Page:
Friday, 8 November 2013

A Russian Orthodox Prayer for Salvation by Faith and Not Works

Here is a beautiful prayer from the Russian Orthodox tradition for salvation by grace through faith in Christ and not by works :

"O my plenteously-merciful and all-merciful God, Lord Jesus Christ, through Thy great love Thou didst come down and become incarnate so that Thou mightest save all. And again, O Saviour, save me by Thy grace, I pray Thee. For if Thou shouldst save me for my works, this would not be grace or a gift, but rather a duty; yea, Thou who art great in compassion and ineffable in mercy. "For he that believeth in me," Thou hast said, O my Christ, "shall live and never see death." If then, faith in Thee saveth the desperate, behold, I believe, save me, for Thou art my God and Creator. Let faith instead of works be imputed to me, O my God, for Thou wilt find no works which could justify me. But may my faith suffice instead of all works."

8th Prayer for the Morning, Prayer Book, Holy Trinity Monastery (Russian Orthodox Church Outside of Russia), Jordanville NY, 1979.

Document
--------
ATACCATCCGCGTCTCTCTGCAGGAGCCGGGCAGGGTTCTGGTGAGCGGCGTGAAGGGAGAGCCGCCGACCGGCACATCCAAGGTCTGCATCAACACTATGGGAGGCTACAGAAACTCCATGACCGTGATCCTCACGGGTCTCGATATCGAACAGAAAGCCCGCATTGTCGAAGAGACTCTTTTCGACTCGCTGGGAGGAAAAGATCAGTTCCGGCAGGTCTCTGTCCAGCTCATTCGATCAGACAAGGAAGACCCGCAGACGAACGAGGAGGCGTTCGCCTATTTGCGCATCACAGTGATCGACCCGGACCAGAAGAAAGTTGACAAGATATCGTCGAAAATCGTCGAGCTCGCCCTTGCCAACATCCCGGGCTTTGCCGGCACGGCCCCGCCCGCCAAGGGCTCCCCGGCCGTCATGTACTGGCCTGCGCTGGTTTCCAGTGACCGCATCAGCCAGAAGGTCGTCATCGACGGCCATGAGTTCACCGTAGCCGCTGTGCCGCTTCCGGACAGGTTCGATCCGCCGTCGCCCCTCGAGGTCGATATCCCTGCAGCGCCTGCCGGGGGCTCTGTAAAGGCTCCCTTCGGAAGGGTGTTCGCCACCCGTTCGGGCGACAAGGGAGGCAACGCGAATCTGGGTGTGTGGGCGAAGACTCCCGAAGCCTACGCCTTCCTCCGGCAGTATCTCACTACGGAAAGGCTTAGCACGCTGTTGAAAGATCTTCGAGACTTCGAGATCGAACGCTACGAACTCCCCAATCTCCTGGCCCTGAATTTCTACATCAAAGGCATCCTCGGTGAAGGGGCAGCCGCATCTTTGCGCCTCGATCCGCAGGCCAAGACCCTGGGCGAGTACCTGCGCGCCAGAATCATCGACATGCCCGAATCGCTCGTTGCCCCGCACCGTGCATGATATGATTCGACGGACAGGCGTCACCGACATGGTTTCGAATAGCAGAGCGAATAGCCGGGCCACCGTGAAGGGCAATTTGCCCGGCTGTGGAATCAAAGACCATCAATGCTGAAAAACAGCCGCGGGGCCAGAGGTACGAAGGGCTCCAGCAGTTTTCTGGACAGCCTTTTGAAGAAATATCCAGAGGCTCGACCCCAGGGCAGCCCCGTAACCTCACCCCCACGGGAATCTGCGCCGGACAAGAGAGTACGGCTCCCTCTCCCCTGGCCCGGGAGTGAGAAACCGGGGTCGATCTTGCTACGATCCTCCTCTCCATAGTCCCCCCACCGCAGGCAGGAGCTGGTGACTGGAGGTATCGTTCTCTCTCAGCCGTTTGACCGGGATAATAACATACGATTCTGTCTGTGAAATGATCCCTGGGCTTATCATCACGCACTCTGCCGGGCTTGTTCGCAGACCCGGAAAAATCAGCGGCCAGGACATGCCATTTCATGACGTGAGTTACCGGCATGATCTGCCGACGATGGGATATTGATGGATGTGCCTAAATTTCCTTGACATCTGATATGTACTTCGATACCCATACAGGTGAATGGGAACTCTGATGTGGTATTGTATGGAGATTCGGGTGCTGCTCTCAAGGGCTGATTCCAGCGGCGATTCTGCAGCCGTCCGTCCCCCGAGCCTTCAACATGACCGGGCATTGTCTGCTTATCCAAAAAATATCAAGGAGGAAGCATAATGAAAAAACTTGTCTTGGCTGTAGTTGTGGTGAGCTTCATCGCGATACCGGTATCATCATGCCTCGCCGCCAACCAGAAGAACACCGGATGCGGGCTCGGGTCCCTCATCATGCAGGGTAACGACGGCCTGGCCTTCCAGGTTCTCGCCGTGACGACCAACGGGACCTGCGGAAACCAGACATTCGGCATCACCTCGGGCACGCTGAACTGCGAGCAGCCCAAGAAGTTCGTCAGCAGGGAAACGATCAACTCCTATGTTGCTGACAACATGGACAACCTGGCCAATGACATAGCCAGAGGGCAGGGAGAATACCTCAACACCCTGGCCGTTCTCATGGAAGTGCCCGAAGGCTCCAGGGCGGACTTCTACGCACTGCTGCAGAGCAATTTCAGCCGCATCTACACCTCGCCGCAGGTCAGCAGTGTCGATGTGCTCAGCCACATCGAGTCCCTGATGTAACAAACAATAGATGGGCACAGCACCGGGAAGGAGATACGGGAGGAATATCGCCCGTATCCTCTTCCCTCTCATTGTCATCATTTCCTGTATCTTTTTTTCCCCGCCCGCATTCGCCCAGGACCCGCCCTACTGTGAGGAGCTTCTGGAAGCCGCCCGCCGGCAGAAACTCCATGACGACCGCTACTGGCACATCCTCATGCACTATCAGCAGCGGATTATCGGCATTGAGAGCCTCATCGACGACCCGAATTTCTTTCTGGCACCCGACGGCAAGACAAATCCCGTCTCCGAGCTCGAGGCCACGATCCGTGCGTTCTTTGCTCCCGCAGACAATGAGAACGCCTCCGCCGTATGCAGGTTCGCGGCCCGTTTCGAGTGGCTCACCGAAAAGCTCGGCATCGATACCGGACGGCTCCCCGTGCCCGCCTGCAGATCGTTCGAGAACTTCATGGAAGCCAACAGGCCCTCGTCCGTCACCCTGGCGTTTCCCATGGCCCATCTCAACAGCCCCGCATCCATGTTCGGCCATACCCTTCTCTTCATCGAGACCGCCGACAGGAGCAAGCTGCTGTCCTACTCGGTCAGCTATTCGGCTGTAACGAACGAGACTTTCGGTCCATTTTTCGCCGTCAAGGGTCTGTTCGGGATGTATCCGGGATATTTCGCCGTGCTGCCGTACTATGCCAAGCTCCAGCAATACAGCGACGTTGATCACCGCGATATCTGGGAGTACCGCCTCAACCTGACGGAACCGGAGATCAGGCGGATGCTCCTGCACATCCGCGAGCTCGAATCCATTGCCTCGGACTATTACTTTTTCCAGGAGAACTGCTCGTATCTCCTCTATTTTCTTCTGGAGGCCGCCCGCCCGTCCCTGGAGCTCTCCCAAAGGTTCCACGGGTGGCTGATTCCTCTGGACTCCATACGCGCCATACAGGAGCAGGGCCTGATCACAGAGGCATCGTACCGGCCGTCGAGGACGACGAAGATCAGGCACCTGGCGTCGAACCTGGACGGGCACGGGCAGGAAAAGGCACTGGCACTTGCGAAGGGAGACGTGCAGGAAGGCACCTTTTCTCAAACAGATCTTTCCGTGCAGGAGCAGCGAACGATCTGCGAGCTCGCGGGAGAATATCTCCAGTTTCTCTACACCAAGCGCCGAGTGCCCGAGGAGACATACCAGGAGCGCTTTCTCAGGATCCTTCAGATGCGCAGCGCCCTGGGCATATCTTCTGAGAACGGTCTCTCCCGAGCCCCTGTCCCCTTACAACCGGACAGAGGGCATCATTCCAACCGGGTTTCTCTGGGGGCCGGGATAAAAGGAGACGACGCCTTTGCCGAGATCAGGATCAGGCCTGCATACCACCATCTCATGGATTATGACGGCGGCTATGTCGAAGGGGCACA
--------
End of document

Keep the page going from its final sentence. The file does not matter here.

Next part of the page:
Now of course I can't resist a bit of theological commentary, my virtual glosses on the margins of the prayer book, if you will. Regarding the second last line, as a Lutheran I would rather pray "let Christ's righteousness instead of my works be imputed to me, O my God". And one must be careful not to regard faith itself as a meritorious work: "my faith suffices instead of all works" not because it is meritorious but because by it, as by an instrument, I receive both the benefits of Christ's death - chiefly the forgiveness of sins - and the merits of His righteousness. Orthodoxy has a weak doctrine of original sin and consequently a more positive theological anthropology than the Lutherans or indeed the Roman Catholics. The prayer avoids this error if by asking that faith be "imputed" it means faith is given by God (it would be interesting to have the original Russian version to follow this up). But with those caveats this prayer is a fine example of what the  Lutheran theologian Francis Pieper called a "felicitous inconsistency", whereby one who formally adheres to doctrinal error (in Pieper's view it was usually Calvinists or Romanists) yet notwithstanding that error apprehends the true Gospel and trusts in Christ to their salvation.